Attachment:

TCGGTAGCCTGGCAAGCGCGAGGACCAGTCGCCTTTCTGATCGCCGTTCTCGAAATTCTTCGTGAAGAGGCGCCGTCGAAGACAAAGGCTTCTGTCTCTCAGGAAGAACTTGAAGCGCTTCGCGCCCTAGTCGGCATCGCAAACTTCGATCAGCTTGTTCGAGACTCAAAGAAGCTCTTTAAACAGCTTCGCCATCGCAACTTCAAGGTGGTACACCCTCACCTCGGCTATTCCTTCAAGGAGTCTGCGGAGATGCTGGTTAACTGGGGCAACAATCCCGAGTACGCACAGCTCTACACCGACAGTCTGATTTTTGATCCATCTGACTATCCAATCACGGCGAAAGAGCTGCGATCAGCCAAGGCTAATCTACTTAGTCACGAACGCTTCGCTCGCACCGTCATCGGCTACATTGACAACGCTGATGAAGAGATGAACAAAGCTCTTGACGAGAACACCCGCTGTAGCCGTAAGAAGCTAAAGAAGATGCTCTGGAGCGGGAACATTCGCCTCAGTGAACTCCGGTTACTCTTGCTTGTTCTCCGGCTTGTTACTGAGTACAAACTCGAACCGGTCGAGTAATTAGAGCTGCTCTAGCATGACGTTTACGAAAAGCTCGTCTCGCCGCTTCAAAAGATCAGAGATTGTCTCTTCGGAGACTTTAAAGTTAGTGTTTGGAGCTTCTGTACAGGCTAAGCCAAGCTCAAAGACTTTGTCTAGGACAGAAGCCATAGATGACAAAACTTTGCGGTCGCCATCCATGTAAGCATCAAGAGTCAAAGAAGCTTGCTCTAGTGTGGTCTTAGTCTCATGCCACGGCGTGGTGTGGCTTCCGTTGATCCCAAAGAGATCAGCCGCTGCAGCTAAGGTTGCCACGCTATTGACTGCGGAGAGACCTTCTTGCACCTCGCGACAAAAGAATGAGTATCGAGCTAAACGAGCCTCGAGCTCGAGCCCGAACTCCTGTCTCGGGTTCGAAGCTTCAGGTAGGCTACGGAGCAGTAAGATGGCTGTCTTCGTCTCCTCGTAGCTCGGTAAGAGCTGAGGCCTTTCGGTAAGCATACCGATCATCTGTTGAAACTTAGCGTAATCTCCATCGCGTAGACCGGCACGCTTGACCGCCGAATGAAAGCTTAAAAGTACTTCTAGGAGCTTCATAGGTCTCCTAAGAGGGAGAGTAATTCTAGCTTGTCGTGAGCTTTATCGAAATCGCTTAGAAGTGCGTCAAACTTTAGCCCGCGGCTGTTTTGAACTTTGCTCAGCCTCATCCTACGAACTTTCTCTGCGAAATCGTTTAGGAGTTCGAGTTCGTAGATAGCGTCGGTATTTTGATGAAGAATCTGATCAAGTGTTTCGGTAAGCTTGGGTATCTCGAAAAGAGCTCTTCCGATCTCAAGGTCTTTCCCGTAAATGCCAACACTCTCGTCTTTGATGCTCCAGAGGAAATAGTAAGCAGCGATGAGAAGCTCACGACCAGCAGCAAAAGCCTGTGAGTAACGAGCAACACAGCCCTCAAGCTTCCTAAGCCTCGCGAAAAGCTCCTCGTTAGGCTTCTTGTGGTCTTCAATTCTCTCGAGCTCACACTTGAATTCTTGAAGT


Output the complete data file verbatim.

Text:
TCGGTAGCCTGGCAAGCGCGAGGACCAGTCGCCTTTCTGATCGCCGTTCTCGAAATTCTTCGTGAAGAGGCGCCGTCGAAGACAAAGGCTTCTGTCTCTCAGGAAGAACTTGAAGCGCTTCGCGCCCTAGTCGGCATCGCAAACTTCGATCAGCTTGTTCGAGACTCAAAGAAGCTCTTTAAACAGCTTCGCCATCGCAACTTCAAGGTGGTACACCCTCACCTCGGCTATTCCTTCAAGGAGTCTGCGGAGATGCTGGTTAACTGGGGCAACAATCCCGAGTACGCACAGCTCTACACCGACAGTCTGATTTTTGATCCATCTGACTATCCAATCACGGCGAAAGAGCTGCGATCAGCCAAGGCTAATCTACTTAGTCACGAACGCTTCGCTCGCACCGTCATCGGCTACATTGACAACGCTGATGAAGAGATGAACAAAGCTCTTGACGAGAACACCCGCTGTAGCCGTAAGAAGCTAAAGAAGATGCTCTGGAGCGGGAACATTCGCCTCAGTGAACTCCGGTTACTCTTGCTTGTTCTCCGGCTTGTTACTGAGTACAAACTCGAACCGGTCGAGTAATTAGAGCTGCTCTAGCATGACGTTTACGAAAAGCTCGTCTCGCCGCTTCAAAAGATCAGAGATTGTCTCTTCGGAGACTTTAAAGTTAGTGTTTGGAGCTTCTGTACAGGCTAAGCCAAGCTCAAAGACTTTGTCTAGGACAGAAGCCATAGATGACAAAACTTTGCGGTCGCCATCCATGTAAGCATCAAGAGTCAAAGAAGCTTGCTCTAGTGTGGTCTTAGTCTCATGCCACGGCGTGGTGTGGCTTCCGTTGATCCCAAAGAGATCAGCCGCTGCAGCTAAGGTTGCCACGCTATTGACTGCGGAGAGACCTTCTTGCACCTCGCGACAAAAGAATGAGTATCGAGCTAAACGAGCCTCGAGCTCGAGCCCGAACTCCTGTCTCGGGTTCGAAGCTTCAGGTAGGCTACGGAGCAGTAAGATGGCTGTCTTCGTCTCCTCGTAGCTCGGTAAGAGCTGAGGCCTTTCGGTAAGCATACCGATCATCTGTTGAAACTTAGCGTAATCTCCATCGCGTAGACCGGCACGCTTGACCGCCGAATGAAAGCTTAAAAGTACTTCTAGGAGCTTCATAGGTCTCCTAAGAGGGAGAGTAATTCTAGCTTGTCGTGAGCTTTATCGAAATCGCTTAGAAGTGCGTCAAACTTTAGCCCGCGGCTGTTTTGAACTTTGCTCAGCCTCATCCTACGAACTTTCTCTGCGAAATCGTTTAGGAGTTCGAGTTCGTAGATAGCGTCGGTATTTTGATGAAGAATCTGATCAAGTGTTTCGGTAAGCTTGGGTATCTCGAAAAGAGCTCTTCCGATCTCAAGGTCTTTCCCGTAAATGCCAACACTCTCGTCTTTGATGCTCCAGAGGAAATAGTAAGCAGCGATGAGAAGCTCACGACCAGCAGCAAAAGCCTGTGAGTAACGAGCAACACAGCCCTCAAGCTTCCTAAGCCTCGCGAAAAGCTCCTCGTTAGGCTTCTTGTGGTCTTCAATTCTCTCGAGCTCACACTTGAATTCTTGAAGT